After listening to endless hockey talks about Calgary being a small-market team, I had envisioned the town as a rural backwater. Instead, while driving into Calgary from Lethbridge, we were greeted by a modern metropolis complete with gleaming high-rises, sprawling strip malls and vicious traffic jams.
Maybe it’s just a Canadian thing, but the streets look just a little cleaner, and traffic a little less chaotic than those in a comparable American city.
Calgary looks like a laid-back, unassuming kind of place. For us, it’s also the gateway to Banff and the Canadian Rockies.
Temple of Heaven, or is it?
This is in fact the Chinese Cultural Center (surprisingly, there’s a sizeable Asian population in Calgary). It’s modeled after the Temple of Heaven in Beijing. At least the roof of it is. I read that workers and craftsmen were imported from China to put the ornate roof together. I didn’t, but to really appreciate the complexity of the roof, you’d need to go inside and view it from below.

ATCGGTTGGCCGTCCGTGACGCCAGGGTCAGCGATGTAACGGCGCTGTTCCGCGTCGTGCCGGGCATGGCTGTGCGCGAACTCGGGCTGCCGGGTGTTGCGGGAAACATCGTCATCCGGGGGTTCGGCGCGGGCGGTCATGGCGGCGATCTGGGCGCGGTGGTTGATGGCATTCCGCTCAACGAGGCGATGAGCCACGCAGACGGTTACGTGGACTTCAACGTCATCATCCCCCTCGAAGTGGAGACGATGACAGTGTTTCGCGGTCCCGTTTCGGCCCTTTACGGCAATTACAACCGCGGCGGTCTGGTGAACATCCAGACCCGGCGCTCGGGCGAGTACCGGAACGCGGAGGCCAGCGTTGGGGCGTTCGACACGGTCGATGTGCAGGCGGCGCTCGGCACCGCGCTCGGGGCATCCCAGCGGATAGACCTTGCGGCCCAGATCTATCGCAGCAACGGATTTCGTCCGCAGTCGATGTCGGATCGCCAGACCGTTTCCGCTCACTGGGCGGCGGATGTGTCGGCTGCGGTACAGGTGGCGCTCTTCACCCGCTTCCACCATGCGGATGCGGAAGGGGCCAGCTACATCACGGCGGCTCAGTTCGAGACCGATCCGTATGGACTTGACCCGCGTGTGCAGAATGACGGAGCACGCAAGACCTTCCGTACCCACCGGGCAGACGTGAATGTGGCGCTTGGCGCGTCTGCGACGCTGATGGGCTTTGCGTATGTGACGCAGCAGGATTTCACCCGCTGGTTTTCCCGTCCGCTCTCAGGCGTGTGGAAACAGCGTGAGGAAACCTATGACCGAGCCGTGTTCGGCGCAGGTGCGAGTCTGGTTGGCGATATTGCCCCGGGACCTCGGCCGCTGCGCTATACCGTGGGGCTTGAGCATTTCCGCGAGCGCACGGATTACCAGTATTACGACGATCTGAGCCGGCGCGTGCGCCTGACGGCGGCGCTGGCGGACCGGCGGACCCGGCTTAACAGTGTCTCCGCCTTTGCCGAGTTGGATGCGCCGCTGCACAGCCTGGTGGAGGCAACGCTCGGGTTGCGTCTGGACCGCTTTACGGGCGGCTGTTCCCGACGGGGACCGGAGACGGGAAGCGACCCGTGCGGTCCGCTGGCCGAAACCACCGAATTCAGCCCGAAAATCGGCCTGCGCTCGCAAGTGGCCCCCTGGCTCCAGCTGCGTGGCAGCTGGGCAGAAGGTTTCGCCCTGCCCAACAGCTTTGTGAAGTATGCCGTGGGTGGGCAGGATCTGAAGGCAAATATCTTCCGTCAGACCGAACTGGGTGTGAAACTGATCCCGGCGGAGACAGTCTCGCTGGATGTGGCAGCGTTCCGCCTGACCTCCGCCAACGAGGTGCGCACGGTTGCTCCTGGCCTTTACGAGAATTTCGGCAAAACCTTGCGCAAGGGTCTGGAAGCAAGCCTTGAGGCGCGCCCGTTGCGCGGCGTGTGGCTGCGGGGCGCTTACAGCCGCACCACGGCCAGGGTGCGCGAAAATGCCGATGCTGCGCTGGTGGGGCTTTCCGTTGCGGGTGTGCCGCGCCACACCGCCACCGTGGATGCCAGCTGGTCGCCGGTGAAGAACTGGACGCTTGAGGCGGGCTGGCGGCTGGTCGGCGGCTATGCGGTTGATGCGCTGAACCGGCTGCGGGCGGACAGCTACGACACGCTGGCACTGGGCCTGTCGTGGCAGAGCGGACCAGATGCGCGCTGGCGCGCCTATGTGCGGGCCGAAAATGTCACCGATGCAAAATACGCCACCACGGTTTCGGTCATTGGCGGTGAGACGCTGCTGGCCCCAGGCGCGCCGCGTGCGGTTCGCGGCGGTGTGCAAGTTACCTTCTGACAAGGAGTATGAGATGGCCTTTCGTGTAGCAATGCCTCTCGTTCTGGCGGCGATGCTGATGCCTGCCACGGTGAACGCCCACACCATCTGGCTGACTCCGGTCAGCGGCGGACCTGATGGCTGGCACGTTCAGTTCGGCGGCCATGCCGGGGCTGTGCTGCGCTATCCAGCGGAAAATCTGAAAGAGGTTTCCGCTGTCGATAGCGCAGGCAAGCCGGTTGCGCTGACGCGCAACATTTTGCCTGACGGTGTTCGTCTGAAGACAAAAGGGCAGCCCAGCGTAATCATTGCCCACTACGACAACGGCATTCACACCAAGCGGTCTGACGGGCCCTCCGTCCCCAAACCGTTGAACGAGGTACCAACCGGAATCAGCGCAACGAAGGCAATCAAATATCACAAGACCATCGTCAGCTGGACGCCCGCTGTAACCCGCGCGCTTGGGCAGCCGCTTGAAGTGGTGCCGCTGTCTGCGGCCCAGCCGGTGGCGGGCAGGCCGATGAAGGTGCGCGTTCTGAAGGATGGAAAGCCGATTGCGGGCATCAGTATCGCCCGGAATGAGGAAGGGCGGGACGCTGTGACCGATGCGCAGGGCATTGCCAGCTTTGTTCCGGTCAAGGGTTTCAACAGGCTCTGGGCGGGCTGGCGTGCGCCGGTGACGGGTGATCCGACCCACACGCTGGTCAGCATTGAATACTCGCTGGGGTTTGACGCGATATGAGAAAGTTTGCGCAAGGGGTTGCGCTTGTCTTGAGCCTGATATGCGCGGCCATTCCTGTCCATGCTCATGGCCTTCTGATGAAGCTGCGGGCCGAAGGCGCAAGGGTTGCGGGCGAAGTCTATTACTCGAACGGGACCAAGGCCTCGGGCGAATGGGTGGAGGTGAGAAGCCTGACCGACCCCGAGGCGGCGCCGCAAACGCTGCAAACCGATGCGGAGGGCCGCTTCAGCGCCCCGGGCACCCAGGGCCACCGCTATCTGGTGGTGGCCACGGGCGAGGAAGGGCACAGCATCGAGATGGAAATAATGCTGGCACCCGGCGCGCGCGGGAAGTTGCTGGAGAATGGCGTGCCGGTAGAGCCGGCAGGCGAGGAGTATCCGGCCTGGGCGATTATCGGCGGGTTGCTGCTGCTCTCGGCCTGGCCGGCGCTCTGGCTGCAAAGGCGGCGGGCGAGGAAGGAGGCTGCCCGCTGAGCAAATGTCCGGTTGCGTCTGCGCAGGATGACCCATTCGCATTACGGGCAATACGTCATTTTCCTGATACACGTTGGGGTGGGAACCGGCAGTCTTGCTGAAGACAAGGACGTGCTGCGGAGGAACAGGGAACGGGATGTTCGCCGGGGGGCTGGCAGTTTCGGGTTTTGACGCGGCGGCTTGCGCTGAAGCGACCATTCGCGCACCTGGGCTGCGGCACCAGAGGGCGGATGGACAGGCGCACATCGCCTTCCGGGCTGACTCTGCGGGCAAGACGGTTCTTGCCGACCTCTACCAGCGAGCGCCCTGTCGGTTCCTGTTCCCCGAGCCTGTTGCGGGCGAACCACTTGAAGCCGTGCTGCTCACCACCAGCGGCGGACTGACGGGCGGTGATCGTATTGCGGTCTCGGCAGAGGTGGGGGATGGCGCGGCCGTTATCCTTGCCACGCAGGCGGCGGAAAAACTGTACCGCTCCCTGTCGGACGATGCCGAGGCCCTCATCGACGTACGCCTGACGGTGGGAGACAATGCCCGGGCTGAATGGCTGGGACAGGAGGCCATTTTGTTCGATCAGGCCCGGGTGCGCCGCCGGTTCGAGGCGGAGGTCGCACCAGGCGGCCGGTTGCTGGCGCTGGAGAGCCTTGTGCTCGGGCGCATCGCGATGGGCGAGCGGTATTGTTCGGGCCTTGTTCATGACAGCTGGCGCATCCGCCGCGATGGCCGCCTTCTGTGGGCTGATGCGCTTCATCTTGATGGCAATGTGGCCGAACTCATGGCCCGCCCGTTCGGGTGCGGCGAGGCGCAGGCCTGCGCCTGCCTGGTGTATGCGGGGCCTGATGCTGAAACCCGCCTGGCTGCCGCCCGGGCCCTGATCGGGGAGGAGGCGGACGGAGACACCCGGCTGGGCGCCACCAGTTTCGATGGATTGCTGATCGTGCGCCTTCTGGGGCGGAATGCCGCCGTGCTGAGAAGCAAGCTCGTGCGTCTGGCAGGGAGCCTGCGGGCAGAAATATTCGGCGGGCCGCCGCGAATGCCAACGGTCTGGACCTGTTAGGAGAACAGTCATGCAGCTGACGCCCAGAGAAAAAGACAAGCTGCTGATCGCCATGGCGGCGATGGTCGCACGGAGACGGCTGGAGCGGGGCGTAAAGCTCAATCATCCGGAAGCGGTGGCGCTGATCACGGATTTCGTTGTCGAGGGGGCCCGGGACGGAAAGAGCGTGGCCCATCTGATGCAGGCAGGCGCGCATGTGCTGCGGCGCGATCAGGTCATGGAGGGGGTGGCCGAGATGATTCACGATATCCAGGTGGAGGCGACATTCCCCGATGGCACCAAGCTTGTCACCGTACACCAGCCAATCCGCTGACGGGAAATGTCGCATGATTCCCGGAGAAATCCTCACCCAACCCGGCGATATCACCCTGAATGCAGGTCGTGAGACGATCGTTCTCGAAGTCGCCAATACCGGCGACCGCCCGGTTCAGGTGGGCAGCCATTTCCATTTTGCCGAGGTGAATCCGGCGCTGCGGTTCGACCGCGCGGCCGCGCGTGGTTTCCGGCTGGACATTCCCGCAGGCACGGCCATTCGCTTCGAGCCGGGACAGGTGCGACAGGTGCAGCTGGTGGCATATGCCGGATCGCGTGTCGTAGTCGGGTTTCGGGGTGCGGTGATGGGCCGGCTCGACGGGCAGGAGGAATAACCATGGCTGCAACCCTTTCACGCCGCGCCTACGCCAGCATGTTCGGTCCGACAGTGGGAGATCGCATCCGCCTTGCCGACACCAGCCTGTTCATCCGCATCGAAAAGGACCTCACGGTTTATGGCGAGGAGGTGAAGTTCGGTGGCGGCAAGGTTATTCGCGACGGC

Directions: Unique structure southeast of Eau Claire Market
When in doubt, head downtown
We were unsure where to begin, so we drove around till we decided to stop at a tourist information center at Eau Claire Market. We never did find it, but it turned out Eau Claire was not a bad place to start. It’s similar to an American mall, with typical shops, restaurants, food stalls, an IMAX theater, outdoor swimming pools, the usual assortment of characters. It’s a good place to relax and recharge the empty stomach that you endure on the long drive here, a problem compounded by the traffic snarls around downtown. It’s only a few blocks walk to downtown. Practically next door is the Chinese Cultural Center.
Don’t forget the ginger
We saw this Vietnamese Canadian restaurant, A Touch of Ginger, in the food court at Eau Claire Market. We didn’t expect to see one here, but there it is.
Last visit: 2002